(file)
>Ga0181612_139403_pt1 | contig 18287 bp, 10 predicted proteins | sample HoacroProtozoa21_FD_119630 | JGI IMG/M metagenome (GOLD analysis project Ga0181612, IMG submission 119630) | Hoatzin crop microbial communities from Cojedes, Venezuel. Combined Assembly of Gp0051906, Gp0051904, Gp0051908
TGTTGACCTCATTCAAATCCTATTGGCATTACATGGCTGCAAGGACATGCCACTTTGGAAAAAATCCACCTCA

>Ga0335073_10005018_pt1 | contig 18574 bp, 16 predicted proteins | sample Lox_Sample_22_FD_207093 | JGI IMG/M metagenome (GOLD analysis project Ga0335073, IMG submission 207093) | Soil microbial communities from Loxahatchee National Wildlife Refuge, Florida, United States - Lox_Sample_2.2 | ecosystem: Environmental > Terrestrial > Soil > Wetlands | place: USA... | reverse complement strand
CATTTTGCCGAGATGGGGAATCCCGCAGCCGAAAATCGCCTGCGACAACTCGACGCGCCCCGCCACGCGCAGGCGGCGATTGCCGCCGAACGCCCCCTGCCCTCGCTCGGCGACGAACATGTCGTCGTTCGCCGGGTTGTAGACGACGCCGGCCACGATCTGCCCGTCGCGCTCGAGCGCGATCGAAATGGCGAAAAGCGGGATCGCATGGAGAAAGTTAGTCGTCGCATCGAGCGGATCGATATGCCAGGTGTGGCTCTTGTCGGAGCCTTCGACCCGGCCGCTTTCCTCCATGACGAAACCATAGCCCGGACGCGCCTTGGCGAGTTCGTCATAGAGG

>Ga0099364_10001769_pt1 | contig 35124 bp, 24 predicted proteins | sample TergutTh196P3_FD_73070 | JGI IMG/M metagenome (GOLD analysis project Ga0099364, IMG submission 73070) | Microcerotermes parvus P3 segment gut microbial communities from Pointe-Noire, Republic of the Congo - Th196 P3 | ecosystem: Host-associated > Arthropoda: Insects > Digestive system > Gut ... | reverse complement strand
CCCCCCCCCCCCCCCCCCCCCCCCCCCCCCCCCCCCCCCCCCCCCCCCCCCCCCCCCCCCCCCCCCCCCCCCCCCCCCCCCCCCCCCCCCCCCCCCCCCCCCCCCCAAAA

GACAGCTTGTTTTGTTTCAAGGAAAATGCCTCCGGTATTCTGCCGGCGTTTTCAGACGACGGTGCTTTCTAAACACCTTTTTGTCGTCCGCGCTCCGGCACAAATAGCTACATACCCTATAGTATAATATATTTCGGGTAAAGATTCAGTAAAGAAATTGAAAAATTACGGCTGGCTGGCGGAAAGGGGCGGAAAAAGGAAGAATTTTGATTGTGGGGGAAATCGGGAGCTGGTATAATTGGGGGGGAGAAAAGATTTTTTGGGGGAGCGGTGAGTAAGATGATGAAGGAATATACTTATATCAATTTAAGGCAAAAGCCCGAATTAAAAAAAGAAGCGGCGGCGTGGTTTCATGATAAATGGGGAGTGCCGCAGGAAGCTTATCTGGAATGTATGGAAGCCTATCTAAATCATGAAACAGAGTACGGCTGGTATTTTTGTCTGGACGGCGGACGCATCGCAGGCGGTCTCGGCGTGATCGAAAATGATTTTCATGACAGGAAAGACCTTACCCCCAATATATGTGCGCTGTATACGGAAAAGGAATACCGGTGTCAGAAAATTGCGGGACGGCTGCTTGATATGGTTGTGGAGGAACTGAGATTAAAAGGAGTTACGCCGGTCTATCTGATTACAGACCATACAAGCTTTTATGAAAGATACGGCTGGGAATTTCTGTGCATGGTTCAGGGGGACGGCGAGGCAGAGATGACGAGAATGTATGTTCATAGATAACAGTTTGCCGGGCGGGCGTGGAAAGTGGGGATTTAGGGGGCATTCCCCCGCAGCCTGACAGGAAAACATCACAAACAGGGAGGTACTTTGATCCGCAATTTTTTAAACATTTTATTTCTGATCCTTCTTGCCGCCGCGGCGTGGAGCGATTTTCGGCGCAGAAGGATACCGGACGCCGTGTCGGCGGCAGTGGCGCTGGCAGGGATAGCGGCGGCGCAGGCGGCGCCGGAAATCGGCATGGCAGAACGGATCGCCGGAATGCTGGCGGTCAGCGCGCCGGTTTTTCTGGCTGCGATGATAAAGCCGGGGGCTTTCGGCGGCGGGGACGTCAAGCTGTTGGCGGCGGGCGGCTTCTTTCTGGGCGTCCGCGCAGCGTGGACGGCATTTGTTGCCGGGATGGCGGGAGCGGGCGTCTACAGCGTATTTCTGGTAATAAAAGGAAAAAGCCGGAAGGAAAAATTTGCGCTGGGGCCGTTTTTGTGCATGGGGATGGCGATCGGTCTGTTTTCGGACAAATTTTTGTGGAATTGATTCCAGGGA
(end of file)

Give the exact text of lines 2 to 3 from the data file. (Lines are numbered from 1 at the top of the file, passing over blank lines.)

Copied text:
TGTTGACCTCATTCAAATCCTATTGGCATTACATGGCTGCAAGGACATGCCACTTTGGAAAAAATCCACCTCA

>Ga0335073_10005018_pt1 | contig 18574 bp, 16 predicted proteins | sample Lox_Sample_22_FD_207093 | JGI IMG/M metagenome (GOLD analysis project Ga0335073, IMG submission 207093) | Soil microbial communities from Loxahatchee National Wildlife Refuge, Florida, United States - Lox_Sample_2.2 | ecosystem: Environmental > Terrestrial > Soil > Wetlands | place: USA... | reverse complement strand